Master Gardener: Prevention is the key to fighting plant disease – The News-Messenger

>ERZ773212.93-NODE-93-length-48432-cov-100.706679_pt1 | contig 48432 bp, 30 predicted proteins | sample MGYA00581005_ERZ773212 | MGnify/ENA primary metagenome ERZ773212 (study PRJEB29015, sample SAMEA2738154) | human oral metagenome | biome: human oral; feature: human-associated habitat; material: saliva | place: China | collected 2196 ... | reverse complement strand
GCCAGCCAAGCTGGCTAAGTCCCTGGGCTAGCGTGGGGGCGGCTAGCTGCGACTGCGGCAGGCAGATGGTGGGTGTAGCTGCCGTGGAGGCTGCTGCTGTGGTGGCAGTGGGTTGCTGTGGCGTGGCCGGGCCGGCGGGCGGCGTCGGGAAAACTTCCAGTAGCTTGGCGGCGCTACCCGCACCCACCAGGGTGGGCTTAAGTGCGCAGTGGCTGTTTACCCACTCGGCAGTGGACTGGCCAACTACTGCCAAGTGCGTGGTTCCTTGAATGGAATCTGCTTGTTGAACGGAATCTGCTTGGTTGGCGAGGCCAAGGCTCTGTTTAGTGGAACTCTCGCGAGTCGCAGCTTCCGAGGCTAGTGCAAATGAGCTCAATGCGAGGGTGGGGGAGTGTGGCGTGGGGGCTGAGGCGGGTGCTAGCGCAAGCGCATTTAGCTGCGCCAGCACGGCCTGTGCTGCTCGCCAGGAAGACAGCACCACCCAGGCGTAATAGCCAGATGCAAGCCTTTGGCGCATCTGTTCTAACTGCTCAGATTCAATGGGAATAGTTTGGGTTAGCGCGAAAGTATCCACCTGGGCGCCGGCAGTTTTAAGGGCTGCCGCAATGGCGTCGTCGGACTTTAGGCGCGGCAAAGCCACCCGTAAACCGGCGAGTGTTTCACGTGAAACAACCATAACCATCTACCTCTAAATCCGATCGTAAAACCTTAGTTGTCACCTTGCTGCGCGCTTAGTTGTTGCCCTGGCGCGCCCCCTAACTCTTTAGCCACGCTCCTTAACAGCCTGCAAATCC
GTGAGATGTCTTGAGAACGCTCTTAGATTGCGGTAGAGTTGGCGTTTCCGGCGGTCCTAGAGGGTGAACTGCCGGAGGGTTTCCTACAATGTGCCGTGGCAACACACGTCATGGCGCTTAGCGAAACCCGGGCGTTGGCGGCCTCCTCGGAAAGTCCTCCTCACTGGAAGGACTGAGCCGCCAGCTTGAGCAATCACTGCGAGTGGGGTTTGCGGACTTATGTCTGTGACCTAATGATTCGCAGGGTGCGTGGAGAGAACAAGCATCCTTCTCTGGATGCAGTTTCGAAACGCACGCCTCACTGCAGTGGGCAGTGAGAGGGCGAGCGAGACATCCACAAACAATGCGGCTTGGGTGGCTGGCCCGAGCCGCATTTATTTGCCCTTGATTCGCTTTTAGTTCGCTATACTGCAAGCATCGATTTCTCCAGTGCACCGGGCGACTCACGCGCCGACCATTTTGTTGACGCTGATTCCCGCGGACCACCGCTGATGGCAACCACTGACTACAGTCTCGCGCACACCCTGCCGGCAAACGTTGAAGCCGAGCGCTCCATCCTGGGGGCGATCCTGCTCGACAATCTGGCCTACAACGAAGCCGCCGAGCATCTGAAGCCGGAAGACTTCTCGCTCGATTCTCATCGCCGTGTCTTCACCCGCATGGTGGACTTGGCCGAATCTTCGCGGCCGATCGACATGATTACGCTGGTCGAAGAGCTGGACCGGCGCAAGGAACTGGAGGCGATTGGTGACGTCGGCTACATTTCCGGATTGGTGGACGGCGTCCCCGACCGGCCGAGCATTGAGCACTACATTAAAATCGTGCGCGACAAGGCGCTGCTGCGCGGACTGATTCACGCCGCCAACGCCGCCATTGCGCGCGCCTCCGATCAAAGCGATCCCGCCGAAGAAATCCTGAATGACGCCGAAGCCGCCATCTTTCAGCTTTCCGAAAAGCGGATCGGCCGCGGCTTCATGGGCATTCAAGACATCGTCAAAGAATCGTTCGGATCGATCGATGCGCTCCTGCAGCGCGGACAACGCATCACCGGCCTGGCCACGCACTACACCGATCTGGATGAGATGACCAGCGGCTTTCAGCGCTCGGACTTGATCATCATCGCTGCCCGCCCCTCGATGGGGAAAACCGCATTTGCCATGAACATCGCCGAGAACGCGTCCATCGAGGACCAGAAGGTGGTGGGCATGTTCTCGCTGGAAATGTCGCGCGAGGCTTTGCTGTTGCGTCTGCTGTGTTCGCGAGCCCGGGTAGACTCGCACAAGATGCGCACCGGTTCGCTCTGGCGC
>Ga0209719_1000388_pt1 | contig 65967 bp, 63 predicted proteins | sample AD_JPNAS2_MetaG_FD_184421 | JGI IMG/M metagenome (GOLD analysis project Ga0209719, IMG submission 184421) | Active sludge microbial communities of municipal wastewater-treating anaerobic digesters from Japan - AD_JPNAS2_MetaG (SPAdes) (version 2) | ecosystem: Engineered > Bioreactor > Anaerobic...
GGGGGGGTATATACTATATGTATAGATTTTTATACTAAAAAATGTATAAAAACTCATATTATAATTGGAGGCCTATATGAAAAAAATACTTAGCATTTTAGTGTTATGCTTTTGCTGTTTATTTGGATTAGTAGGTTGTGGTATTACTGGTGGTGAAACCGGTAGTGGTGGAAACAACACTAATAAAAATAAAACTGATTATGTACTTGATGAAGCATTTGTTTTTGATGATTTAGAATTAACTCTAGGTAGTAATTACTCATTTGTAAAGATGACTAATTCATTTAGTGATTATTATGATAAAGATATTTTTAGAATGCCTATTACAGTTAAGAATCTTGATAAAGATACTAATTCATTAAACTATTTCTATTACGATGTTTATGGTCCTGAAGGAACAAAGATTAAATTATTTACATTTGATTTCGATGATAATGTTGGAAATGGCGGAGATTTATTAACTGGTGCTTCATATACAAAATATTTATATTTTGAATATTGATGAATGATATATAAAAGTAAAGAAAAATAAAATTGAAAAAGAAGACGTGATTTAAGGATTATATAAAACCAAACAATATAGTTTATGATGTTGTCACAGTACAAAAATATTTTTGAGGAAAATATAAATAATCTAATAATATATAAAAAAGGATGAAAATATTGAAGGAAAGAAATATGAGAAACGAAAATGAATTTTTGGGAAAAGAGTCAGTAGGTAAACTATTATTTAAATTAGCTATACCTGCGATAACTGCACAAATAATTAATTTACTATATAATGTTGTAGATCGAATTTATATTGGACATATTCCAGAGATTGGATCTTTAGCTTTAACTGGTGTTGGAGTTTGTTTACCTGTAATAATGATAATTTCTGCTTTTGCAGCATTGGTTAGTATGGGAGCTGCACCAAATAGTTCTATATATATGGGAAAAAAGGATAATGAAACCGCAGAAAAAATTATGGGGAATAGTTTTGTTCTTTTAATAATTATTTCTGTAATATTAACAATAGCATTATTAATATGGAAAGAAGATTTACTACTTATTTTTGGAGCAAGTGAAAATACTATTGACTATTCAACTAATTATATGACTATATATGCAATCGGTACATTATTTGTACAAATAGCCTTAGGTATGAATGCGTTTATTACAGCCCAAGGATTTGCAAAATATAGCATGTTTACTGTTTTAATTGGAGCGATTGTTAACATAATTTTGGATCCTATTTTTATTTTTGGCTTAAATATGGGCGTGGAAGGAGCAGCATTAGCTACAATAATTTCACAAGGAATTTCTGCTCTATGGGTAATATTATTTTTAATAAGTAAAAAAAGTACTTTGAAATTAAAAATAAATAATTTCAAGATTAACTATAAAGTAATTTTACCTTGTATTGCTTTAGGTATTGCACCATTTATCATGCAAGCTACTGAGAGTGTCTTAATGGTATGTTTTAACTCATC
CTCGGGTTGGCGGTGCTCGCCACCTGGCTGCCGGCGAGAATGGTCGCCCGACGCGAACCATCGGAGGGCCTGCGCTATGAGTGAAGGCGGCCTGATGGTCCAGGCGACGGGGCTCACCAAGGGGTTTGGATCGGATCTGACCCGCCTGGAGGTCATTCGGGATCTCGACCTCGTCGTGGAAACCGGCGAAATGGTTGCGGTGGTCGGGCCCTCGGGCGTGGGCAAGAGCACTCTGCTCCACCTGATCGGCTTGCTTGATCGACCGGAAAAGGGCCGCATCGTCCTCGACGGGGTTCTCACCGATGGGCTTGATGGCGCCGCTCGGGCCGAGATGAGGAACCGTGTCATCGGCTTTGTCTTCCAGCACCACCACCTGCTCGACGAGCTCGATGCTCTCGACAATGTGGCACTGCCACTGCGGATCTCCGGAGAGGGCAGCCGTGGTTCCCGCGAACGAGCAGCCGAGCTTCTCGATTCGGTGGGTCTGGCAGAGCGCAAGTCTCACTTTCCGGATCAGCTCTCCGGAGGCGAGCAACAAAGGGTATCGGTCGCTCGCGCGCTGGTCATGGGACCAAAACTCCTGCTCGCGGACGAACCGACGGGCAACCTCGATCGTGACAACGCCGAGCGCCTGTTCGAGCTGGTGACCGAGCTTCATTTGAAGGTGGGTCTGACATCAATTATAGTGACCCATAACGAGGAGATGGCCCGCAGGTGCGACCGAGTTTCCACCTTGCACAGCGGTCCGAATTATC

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Now that the growing season is coming to an end and the harvesting is in full swing, look back to correct some of the disease problems in your garden because nothing is more frustrating (for you as a vegetable gardener) than to see the fruits of your labor lost to disease. Diseases occur when environmental conditions are suitable for pathogens to develop on susceptible hosts. Some pathogens can attack all plant parts, whereas others attack only selected area tissues.Many types of organisms cause infectious diseases of plants, but the five major groups of plant pathogens are fungi, water molds, bacteria, viruses, and nematodes.Adverse conditions such as improper soil pH, nutrient deficiencies and toxicities, soil compaction, excess water, herbicide damage and more will affect the plant. The plants weakened by these adverse conditions may be further predisposed to attack by pathogens.Prevention is the key to disease management in the home garden. Although many foliar diseases such as leaf spots and mildews, are generally manageable once they are observed, root diseases generally are not.  You might take pictures and keep a journal so next year you can correct the situation. The best method is prevention by choosing resistant varieties and keeping the garden clear of weeds and infected debris.  You can contact your extension office for approved pesticides for your vegetable plants.Good gardening habits and effective treatment help prevent, stop, and control disease.• Test the soil• Plant healthy stock, resistant varieties; disease-free seed and transplants•​​​​​​​ Follow proper crop rotation•​​​​​​​ Use organic mulches and amendments•​​​​​​​ Void overhead watering•​​​​​​​ Water early in the day•​​​​​​​ Don’t crowd plants•​​​​​​​ Don’t work a wet garden•​​​​​​​ Treat with a trusted, proven fungicide•​​​​​​​ Keep a journalSue La Fountaine is a Master Gardener with the Sandusky and Ottawa Counties Extension Offices.
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